Transportation Committee Begins Consideration of the Bond Bill

September 17, 2019

At the end of July, Governor Baker filed his suggested Transportation Bond Bill, meant to finance improvements to the state’s transit system, roadways and transportation infrastructure. Due to have a hearing before the Transportation Committee on October 8th, this begins the long process for this issue.

Bond Bills may cover any number of items but are usually organized around a uniting theme that focuses in capital investment in the Commonwealth. Capital spending is allocated off-state-budget because it is usually for physical assets rather than programmatic endeavors, though that can change in each iteration.

Bond Bills are different from other spending bills because they are funded by bonds sold by the Commonwealth – they’re not tied to the state’s General Fund. The amount of bonds that the state is allowed to have outstanding in any given year is affected by the individual state’s bond rating. It’s largely like a spending limit on a credit card – the state is not authorized to spend more than that amount per year.

When the state authorizes a new Bond Bill, they must consider the other outstanding financial obligations on previously-passed Bond Bills so that they stay below that ‘credit limit’. And in the end – the amount actually spent on projects authorized is dependent on the state’s sale of those bonds and the political climate. It is common that a project is authorized within a Bond Bill but never comes to fruition.

The process for consideration of the Bond Bill is lengthy and so many times, these bills are still under consideration in the waning days of the legislative session. However, they are almost always completed before time in the session expires.

Here’s how the process works:

1.)        The process starts with the Governor and the bill goes first to the House for its consideration. The draft of the bill will include the timeline for the available funds, as well as the total amount of bonded money available. It typically only includes funding in general areas (i.e. $1.5 Billion for bridge repairs) – specific projects are added by the Legislature in their consideration (i.e. $200 million for the Longfellow bridge in Boston).

2.)        The Bond Bill is given an initial bill number and referred to the Joint Committee on Transportation Committee. This committees are made up of both House and Senate members so this will be the most comprehensive review of the subject matter.

Again, the hearing on this bill is scheduled for October 8th.  Following this the Committee will redraft the bill to include more legislative priorities. It also gets assigned a new bill number.

3.)        The bill is released with a favorable report by the Transportation Committee and then proceeds to the House Committee on Bonding, Capital Expenditures and State Assets, which also has its own hearings on the appropriateness of the spending in the bill and makes a recommendation. This bill by the Bonding committee may be the same or very different from the one released by the earlier committee. It may also have a third new bill number after this stop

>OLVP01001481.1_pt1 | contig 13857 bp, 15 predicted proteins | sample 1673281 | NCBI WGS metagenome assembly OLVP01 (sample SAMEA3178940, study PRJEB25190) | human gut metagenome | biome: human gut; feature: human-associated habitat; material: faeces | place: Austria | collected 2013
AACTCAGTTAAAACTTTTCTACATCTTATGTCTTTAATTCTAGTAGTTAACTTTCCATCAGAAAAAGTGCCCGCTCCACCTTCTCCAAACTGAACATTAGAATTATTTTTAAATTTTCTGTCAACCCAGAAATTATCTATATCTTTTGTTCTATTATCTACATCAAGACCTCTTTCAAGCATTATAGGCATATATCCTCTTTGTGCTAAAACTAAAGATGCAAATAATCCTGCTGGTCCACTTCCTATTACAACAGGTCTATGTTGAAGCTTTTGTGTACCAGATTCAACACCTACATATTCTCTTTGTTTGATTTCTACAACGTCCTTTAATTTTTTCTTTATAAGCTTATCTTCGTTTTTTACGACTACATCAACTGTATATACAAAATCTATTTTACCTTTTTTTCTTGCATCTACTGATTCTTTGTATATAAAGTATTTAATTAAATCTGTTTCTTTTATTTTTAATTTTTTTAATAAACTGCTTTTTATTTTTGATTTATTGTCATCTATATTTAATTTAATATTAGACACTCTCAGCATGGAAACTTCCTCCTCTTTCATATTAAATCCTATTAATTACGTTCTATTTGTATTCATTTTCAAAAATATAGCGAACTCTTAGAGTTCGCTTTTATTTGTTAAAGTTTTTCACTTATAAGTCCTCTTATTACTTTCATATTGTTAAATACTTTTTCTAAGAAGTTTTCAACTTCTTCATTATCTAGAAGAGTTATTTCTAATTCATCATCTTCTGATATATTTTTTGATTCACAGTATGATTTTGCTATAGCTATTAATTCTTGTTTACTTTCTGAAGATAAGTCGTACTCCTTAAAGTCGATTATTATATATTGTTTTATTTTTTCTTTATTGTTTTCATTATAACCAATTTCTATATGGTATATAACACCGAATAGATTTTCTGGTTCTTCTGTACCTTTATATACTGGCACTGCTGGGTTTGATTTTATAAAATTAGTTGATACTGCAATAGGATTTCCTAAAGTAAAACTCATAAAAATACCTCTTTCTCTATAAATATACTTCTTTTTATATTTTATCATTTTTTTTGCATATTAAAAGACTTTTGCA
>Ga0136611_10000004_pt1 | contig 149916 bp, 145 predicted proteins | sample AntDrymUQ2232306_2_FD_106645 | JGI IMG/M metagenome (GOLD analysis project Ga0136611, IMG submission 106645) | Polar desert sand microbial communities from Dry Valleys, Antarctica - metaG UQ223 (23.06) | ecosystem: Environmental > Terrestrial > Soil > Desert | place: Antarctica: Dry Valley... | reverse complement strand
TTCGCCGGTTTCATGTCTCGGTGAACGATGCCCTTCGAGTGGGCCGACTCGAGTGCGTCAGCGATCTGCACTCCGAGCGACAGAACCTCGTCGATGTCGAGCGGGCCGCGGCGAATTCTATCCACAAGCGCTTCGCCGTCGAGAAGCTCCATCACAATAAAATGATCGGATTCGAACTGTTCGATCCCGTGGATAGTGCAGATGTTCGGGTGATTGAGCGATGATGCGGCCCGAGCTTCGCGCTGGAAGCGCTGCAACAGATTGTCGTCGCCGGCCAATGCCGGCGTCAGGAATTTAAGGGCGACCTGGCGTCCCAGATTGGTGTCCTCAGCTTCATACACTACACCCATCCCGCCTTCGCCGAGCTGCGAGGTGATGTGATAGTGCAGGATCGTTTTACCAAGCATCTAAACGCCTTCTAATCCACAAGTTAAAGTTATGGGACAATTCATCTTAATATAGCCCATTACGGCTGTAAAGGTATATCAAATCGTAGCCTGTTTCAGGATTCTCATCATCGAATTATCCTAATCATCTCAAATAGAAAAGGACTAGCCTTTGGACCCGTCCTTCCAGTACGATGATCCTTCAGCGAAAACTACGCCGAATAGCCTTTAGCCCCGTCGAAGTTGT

4.)        Next comes consideration by the House Ways and Means Committee, which is charged with looking at the funding overall. House Ways and Means releases a bill that may, again, be very different and have yet another bill number.

5.)        Following this, the bill proceeds to the full House for consideration. There, members propose amendments to include priority projects, and the final bill reflects the interests of the whole House.  The final bill also gets a new House bill number.


From there, the bill is considered by the Senate in much the same way. Once it is received in the Senate, it goes straight to the Senate Bonding Committee because the subject matter was examined in the Joint Transportation committee.

1.)        Senate Committee on Bonding, Capital Expenditures and State Assets – again, determines the appropriateness of the spending and can hold hearings on the bill. The bill is then given a Senate bill number.

2.)        Senate Ways and Means – the bill may again be given a new Senate bill number.

3.)        Full Senate for debate, amendment, and passage – the bill is given a final Senate bill number.

In all, a Bond Bill may have eight different versions and bill numbers before it gets to the Conference Committee. As a result, the final bills passed by the House and Senate are very different and must be reconciled. A Conference Committee is now appointed with 3 members from each branch – 2 from the majority party and 1 from the minority. The Lead Conferee in each branch is frequently the Chair of Transportation Committee though it may also be the Chair of Ways and Means.

Upon completion of this Conference Committee, the House and Senate vote on a Conference Bond Bill with a simple yes or no vote – there are no amendments allowed at this point.

The Governor then has 10 days to review the bill and veto items or suggest changes, which the Legislature can override if it is still convened in Formal Session.

One key factor here is that a Bond Bill simply authorizes funding for projects. If the state is not able to sell bonds in the total amount listed in the bond, or if they do not wish to prioritize a project as it’s listed, it may still not be completed.

Bond bills usually have a 3-5 year life span before the next one on that subject matter is passed – at this point, most uncompleted projects are deauthorized and must be included in a new bill to move forward.

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